Equipment Anomaly Detection (EAD)
Power & Process Products and Services
Equipment Anomaly Detection (EAD) is a neural network based application for
detecting equipment anomalies. EAD automatically learns relationships between
hundreds of equipment parameters. EAD models are easily updated as new normal
operating conditions are encountered and can provide contextual data for easy
action planning or other disposition. EAD can be an ideal option in certain
operational conditions, such as when limited domain expertise is available
for initial model build, model training, and general day-to-day use by system engineers.
A System for Detecting, Evaluating, And Dispositioning Potential Equipment Anomalies
Help identify early indications of equipment failures
Improve equipment reliability
Allow preventative actions to mitigate failure
Detect anomalies and deviations from the standard operating parameters of the equipment
Indicate the beginning of an equipment failure
Example of Equipment Anomaly Detection (EAD) Summary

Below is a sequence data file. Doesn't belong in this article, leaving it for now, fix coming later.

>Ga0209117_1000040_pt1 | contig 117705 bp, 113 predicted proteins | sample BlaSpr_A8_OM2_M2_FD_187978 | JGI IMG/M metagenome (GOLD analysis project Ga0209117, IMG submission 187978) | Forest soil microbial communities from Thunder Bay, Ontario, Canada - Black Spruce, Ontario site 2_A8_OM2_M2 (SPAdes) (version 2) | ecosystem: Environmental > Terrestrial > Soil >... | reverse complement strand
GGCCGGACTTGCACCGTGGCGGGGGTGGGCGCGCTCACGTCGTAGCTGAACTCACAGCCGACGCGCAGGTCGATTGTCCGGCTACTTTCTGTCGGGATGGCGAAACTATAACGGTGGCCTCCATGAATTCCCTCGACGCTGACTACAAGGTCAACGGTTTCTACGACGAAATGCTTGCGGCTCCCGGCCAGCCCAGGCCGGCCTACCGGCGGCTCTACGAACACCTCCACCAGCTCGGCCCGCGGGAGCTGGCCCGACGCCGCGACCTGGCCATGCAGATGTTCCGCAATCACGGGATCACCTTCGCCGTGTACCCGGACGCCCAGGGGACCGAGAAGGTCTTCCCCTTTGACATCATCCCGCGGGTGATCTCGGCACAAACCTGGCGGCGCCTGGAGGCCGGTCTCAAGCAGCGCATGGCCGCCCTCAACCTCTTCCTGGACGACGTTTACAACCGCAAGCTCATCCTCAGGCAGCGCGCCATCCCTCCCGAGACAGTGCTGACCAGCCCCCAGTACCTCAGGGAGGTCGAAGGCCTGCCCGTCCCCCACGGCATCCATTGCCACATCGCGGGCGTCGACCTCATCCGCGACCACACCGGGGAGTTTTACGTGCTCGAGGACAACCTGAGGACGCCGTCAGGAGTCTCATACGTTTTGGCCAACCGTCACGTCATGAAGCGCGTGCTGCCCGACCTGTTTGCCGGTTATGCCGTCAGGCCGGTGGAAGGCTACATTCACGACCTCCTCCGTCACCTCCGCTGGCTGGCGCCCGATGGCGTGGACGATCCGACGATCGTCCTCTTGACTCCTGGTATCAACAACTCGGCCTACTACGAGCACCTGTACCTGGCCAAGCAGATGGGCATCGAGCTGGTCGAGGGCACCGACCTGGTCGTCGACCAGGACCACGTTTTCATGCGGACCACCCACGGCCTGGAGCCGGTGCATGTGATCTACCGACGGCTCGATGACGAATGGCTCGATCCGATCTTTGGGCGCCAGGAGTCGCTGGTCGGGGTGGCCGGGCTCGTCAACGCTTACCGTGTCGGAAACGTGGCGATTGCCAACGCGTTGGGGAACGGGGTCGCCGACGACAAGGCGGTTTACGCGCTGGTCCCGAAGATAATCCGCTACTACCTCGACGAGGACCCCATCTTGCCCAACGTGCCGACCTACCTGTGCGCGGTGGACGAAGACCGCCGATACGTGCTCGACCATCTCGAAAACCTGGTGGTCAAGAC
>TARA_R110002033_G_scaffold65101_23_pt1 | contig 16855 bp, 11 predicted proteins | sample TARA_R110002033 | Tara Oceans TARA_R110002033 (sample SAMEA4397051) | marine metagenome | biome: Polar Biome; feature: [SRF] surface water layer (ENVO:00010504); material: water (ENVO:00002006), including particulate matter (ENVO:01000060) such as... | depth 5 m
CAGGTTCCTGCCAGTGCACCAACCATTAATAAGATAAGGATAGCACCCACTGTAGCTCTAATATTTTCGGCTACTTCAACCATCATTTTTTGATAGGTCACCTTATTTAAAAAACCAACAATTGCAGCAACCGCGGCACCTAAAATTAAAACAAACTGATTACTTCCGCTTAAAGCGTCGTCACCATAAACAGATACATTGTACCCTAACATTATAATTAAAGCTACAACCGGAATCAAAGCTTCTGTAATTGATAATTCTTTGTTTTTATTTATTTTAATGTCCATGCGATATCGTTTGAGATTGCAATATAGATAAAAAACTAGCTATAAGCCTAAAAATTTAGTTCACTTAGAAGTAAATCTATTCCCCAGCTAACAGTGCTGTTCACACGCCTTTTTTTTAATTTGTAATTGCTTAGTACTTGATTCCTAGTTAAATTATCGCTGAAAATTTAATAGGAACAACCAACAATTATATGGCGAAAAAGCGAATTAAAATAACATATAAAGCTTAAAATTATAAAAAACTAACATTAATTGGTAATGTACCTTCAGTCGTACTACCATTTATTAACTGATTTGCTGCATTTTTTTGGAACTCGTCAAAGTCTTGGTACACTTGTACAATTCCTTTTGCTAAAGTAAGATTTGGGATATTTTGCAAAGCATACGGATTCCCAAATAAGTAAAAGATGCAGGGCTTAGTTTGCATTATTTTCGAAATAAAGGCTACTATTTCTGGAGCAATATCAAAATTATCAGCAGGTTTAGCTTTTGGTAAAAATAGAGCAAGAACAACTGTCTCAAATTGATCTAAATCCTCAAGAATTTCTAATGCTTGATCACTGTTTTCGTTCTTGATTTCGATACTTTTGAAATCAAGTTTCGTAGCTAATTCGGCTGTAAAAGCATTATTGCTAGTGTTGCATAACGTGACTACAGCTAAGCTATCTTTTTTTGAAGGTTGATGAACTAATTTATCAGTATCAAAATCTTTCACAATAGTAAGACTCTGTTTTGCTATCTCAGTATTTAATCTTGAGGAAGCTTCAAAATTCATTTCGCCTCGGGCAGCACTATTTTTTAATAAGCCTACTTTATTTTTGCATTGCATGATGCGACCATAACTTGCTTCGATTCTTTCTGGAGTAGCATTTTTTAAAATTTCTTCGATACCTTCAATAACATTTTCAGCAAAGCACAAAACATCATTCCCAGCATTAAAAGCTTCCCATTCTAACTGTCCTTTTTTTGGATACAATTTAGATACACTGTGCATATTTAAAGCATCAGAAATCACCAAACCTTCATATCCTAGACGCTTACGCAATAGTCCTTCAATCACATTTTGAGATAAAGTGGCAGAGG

EAD uses a specific type of artificial recurrent neural network (RNN) architecture
composed of long short-term memory (LSTM) autoencoder units. This architecture
has demonstrated success in producing expected values for its collection of modeled
sensors based not only on the current dataset, but also upon the data from a configured
number of time steps into the past.
As such, EAD can effectively monitor transient behavior like startups,
shutdowns, and rapid operating changes that are more challenging for
similarity-based models like PdP.
In addition, RNNs can evaluate a large number of sensors, including vast
combinations of digital inputs. Combined, these features provide anomaly
detection functionality that is sensitive to degradation with few false-positive
EAD models are constructed and trained with historical data using
the same Windows based client as PdP—the Smart Platform Architect.
Trained models are deployed to the Smart Platform server
to produce runtime predictions.
Real-time alarms and diagnostic tools are provided to end users
on the Smart Platform integrated web-based GUI alongside PdP and StressWave analytics.
Using historical data, EAD can produce robust, efficient models that can be
trained with little involvement from subject matter experts yet still provide
early warning of equipment failures with few nuisance alarms. EAD also includes
limited alarm functionality based on the deviation of individual sensor behaviors
from predicted values (residual) for any given snapshot of data.
In addition, the roadmap for future releases includes an integration layer
for retrieving contextual data (such as CMMS and logs), updating them according
to findings, and utilizing information derived in anomaly disposition.